likely to have harmful effects on recipientsinstitutions, and that attempts to give aid
conditional on reforms are unlikely to succeed. Then we turn our attention to a recent
multilateral aid program that is explicitly designed to foster improvements in policies and
institutional quality and to monitor the progress of those improvements. Established in
1996, the Heavily Indebted Poor Country (HIPC) Initiative aims to help low-income countries
(LICs) burdened with large amounts of debt achieve robust economic growth and
development. The HIPC Initiative represents the best attempt by the IMF and the
World Bank to acknowledge and overcome the political economy concerns associated with
foreign aid. To date it has provided over $76 billion in debt relief, conditional (at least
nominally) on recipient reforms.
We present evidence that the track record of the HIPC Initiative has been lackluster.
On examination of measures of economic and political institutional quality, it was found
that about one-third of countries experienced decreases while participating in the Initiative.
In almost every single case where participating countries experienced increases in these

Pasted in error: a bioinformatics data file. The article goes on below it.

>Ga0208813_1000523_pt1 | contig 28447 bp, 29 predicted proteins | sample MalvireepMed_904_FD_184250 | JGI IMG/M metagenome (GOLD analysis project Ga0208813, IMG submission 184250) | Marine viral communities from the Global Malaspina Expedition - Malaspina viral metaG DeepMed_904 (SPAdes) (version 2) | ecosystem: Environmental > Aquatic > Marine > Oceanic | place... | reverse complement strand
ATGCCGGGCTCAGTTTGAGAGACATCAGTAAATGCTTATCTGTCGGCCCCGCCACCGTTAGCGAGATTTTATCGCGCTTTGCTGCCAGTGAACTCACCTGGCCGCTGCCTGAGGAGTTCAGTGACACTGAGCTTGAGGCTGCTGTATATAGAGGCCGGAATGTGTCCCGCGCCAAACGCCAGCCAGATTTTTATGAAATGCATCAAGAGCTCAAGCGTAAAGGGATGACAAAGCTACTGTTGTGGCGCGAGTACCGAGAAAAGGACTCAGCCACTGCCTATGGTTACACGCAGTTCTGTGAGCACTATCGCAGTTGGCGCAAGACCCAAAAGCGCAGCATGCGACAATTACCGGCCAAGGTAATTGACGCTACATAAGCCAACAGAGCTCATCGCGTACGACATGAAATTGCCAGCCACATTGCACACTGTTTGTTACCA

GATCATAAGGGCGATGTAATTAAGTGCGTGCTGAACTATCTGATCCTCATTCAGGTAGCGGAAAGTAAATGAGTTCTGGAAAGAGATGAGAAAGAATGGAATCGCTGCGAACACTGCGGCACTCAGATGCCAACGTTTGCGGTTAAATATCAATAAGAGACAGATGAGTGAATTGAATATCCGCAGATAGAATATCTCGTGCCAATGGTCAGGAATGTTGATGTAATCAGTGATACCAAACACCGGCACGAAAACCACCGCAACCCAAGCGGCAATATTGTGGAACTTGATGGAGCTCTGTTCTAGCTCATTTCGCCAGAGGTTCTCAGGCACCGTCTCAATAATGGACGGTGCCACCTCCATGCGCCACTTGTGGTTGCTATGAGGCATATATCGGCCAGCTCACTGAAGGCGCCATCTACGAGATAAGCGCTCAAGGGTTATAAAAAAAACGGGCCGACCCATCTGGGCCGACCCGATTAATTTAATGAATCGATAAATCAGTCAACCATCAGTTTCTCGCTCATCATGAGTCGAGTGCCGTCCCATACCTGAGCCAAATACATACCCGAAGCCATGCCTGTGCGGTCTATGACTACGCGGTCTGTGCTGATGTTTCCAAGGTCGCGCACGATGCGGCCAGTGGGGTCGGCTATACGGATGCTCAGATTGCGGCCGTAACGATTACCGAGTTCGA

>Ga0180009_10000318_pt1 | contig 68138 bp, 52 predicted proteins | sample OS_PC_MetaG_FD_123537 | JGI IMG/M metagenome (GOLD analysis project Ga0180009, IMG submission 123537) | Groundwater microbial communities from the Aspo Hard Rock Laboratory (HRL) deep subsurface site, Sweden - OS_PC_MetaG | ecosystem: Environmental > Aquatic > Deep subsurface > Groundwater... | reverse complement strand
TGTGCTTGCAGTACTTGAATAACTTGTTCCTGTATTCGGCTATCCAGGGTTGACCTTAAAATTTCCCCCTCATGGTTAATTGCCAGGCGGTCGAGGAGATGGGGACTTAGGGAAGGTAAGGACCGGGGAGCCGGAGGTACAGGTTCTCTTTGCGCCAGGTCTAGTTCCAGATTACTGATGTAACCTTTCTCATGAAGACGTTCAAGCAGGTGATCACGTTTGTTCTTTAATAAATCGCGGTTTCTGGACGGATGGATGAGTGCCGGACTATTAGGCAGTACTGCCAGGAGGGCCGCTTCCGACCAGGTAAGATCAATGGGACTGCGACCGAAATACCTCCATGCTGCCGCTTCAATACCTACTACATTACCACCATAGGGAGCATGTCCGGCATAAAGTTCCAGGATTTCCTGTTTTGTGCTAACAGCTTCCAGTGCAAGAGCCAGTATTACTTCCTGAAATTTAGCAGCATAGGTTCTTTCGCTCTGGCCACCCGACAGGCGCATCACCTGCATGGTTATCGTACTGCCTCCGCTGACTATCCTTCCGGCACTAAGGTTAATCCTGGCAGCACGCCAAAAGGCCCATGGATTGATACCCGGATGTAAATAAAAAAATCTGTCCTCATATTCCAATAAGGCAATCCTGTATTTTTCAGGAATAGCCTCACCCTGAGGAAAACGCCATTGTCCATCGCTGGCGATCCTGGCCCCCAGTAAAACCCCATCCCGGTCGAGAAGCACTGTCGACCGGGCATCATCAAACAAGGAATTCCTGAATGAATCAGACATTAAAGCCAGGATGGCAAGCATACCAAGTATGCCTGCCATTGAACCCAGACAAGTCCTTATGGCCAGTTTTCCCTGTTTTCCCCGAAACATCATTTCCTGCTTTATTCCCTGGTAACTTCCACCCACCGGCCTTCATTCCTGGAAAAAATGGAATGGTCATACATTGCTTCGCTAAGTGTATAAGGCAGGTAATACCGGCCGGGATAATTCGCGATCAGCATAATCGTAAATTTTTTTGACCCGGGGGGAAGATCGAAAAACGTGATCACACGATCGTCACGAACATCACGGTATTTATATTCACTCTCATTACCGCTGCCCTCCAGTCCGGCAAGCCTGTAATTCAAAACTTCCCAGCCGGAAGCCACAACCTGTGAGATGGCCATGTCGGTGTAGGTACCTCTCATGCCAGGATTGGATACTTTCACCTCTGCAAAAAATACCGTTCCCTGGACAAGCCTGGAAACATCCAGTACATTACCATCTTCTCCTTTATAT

measures, the increases were negligible. Furthermore, we present the results of regressions
that relate changes in the institutional measures to the HIPC Initiative aid. The partial
correlations between aid and institutional change are never statistically significant.
When the point estimates are positive, they suggest miniscule effects. The best shot by the
IMF and the World Bank to link foreign aid to policy and institutional reforms has failed to
overcome the perverse incentives that aid creates.
2. Foreign aid and institutional quality
The ostensible motivation for developed economies and international agencies to give
foreign aid is twofold. First and foremost, donors desire that poor economies do not remain
poor. Poverty is characterized by a lack of income and wealth; rich economies can fill the gap
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HIPC Initiative